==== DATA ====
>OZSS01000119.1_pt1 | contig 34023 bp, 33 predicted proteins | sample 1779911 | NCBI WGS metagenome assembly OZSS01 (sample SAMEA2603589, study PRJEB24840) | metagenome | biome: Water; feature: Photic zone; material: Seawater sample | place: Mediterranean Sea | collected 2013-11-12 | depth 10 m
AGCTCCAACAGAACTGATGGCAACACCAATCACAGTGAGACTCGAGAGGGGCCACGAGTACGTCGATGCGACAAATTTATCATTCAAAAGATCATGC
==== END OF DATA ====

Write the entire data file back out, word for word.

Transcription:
>OZSS01000119.1_pt1 | contig 34023 bp, 33 predicted proteins | sample 1779911 | NCBI WGS metagenome assembly OZSS01 (sample SAMEA2603589, study PRJEB24840) | metagenome | biome: Water; feature: Photic zone; material: Seawater sample | place: Mediterranean Sea | collected 2013-11-12 | depth 10 m
AGCTCCAACAGAACTGATGGCAACACCAATCACAGTGAGACTCGAGAGGGGCCACGAGTACGTCGATGCGACAAATTTATCATTCAAAAGATCATGC